The slings and arrows of outrageous fortune took direct aim at poor helpless six-year-old Sage last Friday. Heartless mother that I am, I will recount his misfortunes with a stony heart.
MISFORTUNE ONE: Sage and I went down the road to examine some of the first pussy willow catkins of the year. I let him pick three, two of which he promptly lost. Apparently, no replacement catkins could fill the hole they left in his heart.
MISFORTUNE TWO: He fell in love with a large round rock in the ditch on the way home, and I would not carry it home for him. I told him we had plenty of rocks by our house and that he could find one there. If not, I foolishly added, we could always come back and get this one the next day. After a brief protest that the neighbors might take it, he capitulated sullenly and continued the trudge homeward.
I’d gambled that he would promptly forget about the forsaken rock once we got home, and my gamble seemed to pay off when he discovered a dried and sadly seedless sunflower head in the garden. “It’s a UFO!” he announced.
His UFO-induced joy was augmented considerably by the arrival of a half dozen curious cows at our back fence. He generously proffered his UFO for their inspection, and they remained interested in us for a gratifyingly long time.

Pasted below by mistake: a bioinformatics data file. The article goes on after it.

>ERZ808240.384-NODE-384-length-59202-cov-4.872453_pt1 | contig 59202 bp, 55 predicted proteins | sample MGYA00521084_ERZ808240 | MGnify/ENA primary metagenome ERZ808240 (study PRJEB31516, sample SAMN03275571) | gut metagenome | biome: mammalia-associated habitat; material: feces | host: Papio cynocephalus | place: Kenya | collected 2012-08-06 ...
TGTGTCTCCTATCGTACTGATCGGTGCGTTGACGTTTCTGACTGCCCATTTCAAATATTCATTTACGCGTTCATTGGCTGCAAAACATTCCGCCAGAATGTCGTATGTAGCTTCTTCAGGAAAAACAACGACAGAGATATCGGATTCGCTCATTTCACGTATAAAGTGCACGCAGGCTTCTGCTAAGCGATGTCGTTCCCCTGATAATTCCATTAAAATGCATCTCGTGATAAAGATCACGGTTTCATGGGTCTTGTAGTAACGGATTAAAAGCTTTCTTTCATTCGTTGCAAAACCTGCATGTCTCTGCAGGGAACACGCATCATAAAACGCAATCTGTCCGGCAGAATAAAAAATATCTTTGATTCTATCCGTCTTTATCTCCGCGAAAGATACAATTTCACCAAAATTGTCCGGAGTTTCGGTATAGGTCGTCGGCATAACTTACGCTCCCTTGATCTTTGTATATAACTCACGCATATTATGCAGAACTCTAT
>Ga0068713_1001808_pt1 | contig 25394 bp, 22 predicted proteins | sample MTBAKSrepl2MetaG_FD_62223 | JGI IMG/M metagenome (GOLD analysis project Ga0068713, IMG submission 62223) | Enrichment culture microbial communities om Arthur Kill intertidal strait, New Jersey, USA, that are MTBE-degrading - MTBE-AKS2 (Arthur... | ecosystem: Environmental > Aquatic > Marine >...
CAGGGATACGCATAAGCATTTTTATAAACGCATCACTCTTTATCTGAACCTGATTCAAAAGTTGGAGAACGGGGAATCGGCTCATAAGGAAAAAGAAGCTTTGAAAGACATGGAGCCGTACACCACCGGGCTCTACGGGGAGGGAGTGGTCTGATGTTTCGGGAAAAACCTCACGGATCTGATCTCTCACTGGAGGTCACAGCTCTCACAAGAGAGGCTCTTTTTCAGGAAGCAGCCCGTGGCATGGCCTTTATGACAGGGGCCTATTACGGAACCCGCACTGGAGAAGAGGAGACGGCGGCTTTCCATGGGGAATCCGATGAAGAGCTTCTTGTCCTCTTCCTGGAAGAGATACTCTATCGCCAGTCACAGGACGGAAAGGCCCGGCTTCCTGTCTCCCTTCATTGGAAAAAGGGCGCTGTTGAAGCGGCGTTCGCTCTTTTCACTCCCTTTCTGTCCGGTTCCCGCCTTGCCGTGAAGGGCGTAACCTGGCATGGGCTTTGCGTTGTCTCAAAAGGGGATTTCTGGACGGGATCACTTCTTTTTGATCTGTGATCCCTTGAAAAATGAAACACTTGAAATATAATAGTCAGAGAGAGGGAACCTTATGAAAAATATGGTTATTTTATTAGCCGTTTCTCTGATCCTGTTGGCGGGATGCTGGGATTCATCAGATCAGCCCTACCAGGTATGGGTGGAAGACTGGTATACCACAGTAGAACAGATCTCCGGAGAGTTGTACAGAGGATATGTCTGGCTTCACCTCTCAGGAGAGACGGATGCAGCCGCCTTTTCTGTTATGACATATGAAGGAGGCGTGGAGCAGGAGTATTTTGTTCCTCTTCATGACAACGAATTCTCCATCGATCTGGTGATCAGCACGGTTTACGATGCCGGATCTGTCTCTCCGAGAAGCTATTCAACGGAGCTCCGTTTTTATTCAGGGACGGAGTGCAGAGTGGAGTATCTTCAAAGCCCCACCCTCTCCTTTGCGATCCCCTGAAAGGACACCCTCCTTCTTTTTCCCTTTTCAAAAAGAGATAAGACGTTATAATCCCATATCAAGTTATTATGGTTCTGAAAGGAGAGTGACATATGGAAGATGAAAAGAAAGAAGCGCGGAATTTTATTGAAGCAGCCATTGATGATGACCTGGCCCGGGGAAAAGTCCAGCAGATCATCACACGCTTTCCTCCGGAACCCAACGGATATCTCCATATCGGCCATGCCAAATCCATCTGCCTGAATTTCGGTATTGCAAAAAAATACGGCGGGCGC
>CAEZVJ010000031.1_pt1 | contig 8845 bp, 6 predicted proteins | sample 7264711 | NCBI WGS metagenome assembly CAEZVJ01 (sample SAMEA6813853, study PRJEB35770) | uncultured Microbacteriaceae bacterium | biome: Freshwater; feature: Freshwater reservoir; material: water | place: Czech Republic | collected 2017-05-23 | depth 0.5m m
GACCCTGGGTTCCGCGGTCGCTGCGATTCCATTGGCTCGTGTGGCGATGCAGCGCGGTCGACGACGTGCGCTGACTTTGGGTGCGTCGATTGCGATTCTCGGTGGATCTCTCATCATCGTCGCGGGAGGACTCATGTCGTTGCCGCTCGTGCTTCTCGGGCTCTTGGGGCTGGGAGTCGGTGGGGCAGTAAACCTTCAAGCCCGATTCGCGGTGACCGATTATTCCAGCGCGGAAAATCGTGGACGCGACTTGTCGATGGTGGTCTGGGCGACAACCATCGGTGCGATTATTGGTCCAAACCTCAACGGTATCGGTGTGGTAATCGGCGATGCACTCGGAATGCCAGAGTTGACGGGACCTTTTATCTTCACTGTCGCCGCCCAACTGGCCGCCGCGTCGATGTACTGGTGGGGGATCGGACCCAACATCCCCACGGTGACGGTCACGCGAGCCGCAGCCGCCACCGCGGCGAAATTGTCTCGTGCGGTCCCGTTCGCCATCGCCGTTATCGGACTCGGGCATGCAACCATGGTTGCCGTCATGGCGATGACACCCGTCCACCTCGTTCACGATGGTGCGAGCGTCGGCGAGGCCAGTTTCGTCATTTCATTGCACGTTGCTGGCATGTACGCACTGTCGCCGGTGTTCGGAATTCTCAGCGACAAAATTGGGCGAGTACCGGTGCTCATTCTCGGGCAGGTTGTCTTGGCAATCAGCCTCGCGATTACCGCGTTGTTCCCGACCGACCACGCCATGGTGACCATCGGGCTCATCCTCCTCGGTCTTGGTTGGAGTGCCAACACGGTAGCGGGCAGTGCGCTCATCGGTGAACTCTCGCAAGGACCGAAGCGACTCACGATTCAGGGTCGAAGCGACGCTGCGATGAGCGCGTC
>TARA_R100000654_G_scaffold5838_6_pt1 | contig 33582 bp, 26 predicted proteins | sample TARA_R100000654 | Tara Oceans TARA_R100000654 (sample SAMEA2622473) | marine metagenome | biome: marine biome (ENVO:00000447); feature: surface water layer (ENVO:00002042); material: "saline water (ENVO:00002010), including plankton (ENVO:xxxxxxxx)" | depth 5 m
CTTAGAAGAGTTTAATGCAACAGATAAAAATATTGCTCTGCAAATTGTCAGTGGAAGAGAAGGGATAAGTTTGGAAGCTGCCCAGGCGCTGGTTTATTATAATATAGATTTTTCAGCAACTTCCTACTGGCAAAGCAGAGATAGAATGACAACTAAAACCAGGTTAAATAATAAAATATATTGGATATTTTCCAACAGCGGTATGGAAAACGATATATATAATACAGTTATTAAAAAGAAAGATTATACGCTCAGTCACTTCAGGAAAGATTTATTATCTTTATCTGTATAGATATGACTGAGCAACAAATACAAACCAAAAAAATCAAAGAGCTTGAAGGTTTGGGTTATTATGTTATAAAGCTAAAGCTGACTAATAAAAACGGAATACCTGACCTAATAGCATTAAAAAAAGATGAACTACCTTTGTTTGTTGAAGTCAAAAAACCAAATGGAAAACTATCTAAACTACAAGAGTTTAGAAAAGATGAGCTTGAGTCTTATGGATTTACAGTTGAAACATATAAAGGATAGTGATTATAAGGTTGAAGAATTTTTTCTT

Even the most enthusiastic bovines can only be interested by two human strangers and a seedless sunflower for so long, though, so eventually they wandered off. Sage casually tossed the UFO after them and turned toward the house.
I thought it was safe to propose going in for supper when, out of nowhere, the rock returned.
“You promised me we could go back for it if I didn’ t find one in our yard, and I didn’t!” he whined.
“Tomorrow!” I said peevishly, supper on my mind.
Seeing me unmoved, he went into Full Pity Mode. “But I’ve already lost so much!” he lamented. “First the catkins, then the UFO!”
Thoroughly irritated by now, I snapped, “And WHO threw the UFO over the fence?”
Sage didn’t miss a beat. “THE COWS MADE ME DO IT!” he wailed.
What could I do with a response like that but dissolve into hysterical laughter?
Sage was not amused. “It’s not funny!” he declared indignantly. “It’s MY body, not YOURS, and I decide what’s funny, and THIS IS NOT FUNNY!”
I tried with limited success to swallow my laughter and therefore minimize the future therapy bills.
Fortunately, he recovered enough from his trauma to deliver the following kneeslapper while we were eating supper:
SAGE: Knock knock.
ME: Who’s there?
SAGE: Two thousand genies.
ME: Two thousand genies who?
SAGE: TWO MILLION GENIES! (hysterical laughter on his part)
Well, I suppose it IS his body, and he DOES decide what’s funny…